knew what to do. Should we have a first aid kit on the premises by law - and if so, how can we get advice on how to tend to minor injuries?
A By law you need a qualified first aider in your team, and because you probably operate a shift system, it would be advisable to have more than one. Learning first aid can be quick, simple and even fun - it's not just a legal matter, it's a life skill.
The Health & Safety Executive will prosecute business owners who operate companies with a significant risk of injury and which do not comply with the first aid regulation. Your broken glass incident
demonstrates that there are risks: and as well as bottles, we imagine your shop also has ladders, floors which are sometimes wet, box knives, hot water, heavy objects of various descriptions ... the list goes on.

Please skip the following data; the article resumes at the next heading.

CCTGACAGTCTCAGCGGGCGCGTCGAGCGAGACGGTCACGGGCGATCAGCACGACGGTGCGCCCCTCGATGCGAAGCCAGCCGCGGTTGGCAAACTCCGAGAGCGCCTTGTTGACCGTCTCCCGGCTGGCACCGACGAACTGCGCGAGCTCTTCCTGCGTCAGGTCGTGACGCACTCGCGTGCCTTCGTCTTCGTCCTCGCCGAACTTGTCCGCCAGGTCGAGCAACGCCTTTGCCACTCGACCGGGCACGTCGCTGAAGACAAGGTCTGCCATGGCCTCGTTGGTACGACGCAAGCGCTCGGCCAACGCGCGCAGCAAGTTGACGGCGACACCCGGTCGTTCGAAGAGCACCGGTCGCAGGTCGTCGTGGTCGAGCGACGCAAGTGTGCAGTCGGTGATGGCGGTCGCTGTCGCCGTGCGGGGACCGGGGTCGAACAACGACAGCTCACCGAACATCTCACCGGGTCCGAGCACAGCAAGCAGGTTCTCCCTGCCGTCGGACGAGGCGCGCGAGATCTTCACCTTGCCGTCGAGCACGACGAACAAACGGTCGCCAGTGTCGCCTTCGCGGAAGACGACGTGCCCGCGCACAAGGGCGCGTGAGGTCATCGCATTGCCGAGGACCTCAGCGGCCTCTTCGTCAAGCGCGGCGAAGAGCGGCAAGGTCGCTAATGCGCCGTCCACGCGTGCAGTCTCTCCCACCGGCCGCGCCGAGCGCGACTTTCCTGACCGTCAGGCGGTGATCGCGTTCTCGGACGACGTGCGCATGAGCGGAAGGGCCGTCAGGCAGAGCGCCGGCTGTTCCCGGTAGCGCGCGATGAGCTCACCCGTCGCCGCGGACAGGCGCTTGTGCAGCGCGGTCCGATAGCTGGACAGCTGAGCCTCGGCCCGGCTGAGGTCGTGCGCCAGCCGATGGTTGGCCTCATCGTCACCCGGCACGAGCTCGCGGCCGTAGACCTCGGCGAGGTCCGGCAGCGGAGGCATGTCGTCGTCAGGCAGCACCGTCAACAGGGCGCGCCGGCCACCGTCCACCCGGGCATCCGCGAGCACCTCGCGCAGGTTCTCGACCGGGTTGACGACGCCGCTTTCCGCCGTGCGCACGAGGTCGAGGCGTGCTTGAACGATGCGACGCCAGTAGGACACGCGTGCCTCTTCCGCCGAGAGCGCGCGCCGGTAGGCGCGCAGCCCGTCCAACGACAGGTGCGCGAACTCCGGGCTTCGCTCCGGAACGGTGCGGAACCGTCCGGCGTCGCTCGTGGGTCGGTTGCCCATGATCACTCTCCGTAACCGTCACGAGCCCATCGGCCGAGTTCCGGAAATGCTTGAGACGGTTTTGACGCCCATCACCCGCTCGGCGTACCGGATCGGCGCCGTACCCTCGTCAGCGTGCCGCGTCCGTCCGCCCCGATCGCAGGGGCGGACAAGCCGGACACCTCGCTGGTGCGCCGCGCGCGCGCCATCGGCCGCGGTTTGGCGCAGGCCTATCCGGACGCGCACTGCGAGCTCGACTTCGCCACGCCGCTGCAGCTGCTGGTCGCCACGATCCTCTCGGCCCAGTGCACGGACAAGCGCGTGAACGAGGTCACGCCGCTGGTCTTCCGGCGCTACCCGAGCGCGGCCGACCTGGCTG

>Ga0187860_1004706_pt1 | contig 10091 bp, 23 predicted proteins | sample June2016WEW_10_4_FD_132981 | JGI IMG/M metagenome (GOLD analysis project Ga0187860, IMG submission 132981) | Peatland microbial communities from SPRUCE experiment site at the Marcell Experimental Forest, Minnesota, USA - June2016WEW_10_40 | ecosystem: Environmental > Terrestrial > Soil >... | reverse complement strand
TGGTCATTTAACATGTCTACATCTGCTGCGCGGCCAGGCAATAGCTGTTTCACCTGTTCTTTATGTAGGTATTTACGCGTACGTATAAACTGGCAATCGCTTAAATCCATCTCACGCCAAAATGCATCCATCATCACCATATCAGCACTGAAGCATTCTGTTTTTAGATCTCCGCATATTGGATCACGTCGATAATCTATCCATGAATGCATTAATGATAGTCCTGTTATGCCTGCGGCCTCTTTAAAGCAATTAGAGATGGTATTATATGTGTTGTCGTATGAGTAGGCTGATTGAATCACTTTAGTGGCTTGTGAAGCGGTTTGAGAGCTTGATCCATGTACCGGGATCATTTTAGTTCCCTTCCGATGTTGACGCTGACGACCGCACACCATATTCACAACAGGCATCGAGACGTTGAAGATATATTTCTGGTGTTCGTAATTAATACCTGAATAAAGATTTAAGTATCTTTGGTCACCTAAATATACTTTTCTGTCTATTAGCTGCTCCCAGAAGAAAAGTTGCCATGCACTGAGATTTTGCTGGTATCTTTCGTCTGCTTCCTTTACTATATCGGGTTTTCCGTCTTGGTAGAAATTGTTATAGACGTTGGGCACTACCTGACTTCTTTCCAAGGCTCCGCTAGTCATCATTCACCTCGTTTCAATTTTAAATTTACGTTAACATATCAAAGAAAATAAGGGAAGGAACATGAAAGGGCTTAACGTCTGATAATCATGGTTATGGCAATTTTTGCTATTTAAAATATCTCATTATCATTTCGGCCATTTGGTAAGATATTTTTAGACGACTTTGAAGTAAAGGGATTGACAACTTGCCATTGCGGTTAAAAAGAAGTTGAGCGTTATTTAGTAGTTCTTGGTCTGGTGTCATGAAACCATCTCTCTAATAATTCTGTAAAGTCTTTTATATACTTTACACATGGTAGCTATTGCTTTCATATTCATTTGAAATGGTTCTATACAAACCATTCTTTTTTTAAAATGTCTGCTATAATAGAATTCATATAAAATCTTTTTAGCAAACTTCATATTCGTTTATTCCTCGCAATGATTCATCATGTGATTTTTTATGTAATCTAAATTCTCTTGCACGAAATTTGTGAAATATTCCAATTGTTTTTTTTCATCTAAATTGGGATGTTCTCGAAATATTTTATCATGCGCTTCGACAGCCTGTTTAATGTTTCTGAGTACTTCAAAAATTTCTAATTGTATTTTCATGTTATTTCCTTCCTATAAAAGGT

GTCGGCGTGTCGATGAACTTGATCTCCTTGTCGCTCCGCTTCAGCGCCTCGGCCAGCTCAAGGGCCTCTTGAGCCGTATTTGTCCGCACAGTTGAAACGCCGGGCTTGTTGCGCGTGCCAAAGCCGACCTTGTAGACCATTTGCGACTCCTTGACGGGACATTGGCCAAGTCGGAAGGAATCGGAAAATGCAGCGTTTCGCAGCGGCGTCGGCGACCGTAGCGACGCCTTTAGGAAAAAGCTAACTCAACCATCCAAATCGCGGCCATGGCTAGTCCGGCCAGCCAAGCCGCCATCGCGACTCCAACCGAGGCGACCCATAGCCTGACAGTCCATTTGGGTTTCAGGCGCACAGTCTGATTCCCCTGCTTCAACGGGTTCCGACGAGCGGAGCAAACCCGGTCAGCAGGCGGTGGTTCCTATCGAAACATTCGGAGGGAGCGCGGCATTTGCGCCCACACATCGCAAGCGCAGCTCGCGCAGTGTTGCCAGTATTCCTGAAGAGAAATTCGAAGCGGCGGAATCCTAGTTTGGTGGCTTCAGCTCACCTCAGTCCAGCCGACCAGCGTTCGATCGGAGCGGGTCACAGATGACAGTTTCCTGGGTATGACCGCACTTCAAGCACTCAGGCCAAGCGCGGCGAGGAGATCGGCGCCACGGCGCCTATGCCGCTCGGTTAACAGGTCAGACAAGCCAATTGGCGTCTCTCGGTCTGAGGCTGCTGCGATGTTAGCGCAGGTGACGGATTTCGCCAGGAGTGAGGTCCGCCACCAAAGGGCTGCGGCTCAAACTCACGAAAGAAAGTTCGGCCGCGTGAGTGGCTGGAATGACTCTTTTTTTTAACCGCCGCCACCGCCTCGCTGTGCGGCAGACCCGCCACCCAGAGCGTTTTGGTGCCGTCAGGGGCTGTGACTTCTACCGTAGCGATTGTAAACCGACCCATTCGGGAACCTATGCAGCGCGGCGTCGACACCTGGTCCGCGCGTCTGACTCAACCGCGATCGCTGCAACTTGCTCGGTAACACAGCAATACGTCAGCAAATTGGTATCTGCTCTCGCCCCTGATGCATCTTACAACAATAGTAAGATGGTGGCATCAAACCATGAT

Training company CPL, which runs first aid courses, says: "The minimum legal requirement is to train and appoint competent personnel who will take charge of first aid arrangements. This includes looking after the equipment and facilities and calling emergency services when required. Arrangements must be made for a qualified first aider to be available for these duties at all times covering for illness and annual leave."
It is not a legal requirement for you to be equipped to administer first aid to a customer, though the HSE advises
such scenarios are taken into account when training staff.